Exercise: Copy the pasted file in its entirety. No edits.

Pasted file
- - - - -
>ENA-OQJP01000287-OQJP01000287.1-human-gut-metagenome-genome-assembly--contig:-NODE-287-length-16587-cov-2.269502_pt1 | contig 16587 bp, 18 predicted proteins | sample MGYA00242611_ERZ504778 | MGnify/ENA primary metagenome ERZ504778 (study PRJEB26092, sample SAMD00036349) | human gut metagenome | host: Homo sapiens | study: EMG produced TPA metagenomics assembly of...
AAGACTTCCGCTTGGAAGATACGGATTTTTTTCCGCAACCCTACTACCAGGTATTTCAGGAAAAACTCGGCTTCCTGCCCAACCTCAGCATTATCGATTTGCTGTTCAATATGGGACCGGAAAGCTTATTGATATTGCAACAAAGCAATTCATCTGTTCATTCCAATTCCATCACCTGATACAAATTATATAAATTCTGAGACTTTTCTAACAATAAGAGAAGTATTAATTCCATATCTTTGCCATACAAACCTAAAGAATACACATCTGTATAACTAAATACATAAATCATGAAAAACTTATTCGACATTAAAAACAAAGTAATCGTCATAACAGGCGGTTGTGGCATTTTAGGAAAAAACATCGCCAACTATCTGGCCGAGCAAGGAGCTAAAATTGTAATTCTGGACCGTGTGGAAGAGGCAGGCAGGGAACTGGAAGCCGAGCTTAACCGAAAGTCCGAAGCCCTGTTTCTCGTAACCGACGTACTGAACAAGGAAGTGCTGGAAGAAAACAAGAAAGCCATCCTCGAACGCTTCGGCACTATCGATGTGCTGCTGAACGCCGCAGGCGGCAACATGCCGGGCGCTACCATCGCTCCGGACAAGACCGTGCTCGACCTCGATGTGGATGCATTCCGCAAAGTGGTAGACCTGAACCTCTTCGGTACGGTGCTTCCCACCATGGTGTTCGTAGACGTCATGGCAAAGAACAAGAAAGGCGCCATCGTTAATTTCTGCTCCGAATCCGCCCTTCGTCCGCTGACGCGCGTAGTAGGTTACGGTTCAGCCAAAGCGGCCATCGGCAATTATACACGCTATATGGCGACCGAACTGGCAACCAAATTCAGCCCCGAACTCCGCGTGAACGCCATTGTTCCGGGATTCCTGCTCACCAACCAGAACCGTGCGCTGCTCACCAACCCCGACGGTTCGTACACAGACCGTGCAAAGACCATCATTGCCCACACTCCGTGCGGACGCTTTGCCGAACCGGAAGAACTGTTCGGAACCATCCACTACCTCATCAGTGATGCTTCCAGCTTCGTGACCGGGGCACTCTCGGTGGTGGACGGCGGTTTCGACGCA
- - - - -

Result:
>ENA-OQJP01000287-OQJP01000287.1-human-gut-metagenome-genome-assembly--contig:-NODE-287-length-16587-cov-2.269502_pt1 | contig 16587 bp, 18 predicted proteins | sample MGYA00242611_ERZ504778 | MGnify/ENA primary metagenome ERZ504778 (study PRJEB26092, sample SAMD00036349) | human gut metagenome | host: Homo sapiens | study: EMG produced TPA metagenomics assembly of...
AAGACTTCCGCTTGGAAGATACGGATTTTTTTCCGCAACCCTACTACCAGGTATTTCAGGAAAAACTCGGCTTCCTGCCCAACCTCAGCATTATCGATTTGCTGTTCAATATGGGACCGGAAAGCTTATTGATATTGCAACAAAGCAATTCATCTGTTCATTCCAATTCCATCACCTGATACAAATTATATAAATTCTGAGACTTTTCTAACAATAAGAGAAGTATTAATTCCATATCTTTGCCATACAAACCTAAAGAATACACATCTGTATAACTAAATACATAAATCATGAAAAACTTATTCGACATTAAAAACAAAGTAATCGTCATAACAGGCGGTTGTGGCATTTTAGGAAAAAACATCGCCAACTATCTGGCCGAGCAAGGAGCTAAAATTGTAATTCTGGACCGTGTGGAAGAGGCAGGCAGGGAACTGGAAGCCGAGCTTAACCGAAAGTCCGAAGCCCTGTTTCTCGTAACCGACGTACTGAACAAGGAAGTGCTGGAAGAAAACAAGAAAGCCATCCTCGAACGCTTCGGCACTATCGATGTGCTGCTGAACGCCGCAGGCGGCAACATGCCGGGCGCTACCATCGCTCCGGACAAGACCGTGCTCGACCTCGATGTGGATGCATTCCGCAAAGTGGTAGACCTGAACCTCTTCGGTACGGTGCTTCCCACCATGGTGTTCGTAGACGTCATGGCAAAGAACAAGAAAGGCGCCATCGTTAATTTCTGCTCCGAATCCGCCCTTCGTCCGCTGACGCGCGTAGTAGGTTACGGTTCAGCCAAAGCGGCCATCGGCAATTATACACGCTATATGGCGACCGAACTGGCAACCAAATTCAGCCCCGAACTCCGCGTGAACGCCATTGTTCCGGGATTCCTGCTCACCAACCAGAACCGTGCGCTGCTCACCAACCCCGACGGTTCGTACACAGACCGTGCAAAGACCATCATTGCCCACACTCCGTGCGGACGCTTTGCCGAACCGGAAGAACTGTTCGGAACCATCCACTACCTCATCAGTGATGCTTCCAGCTTCGTGACCGGGGCACTCTCGGTGGTGGACGGCGGTTTCGACGCA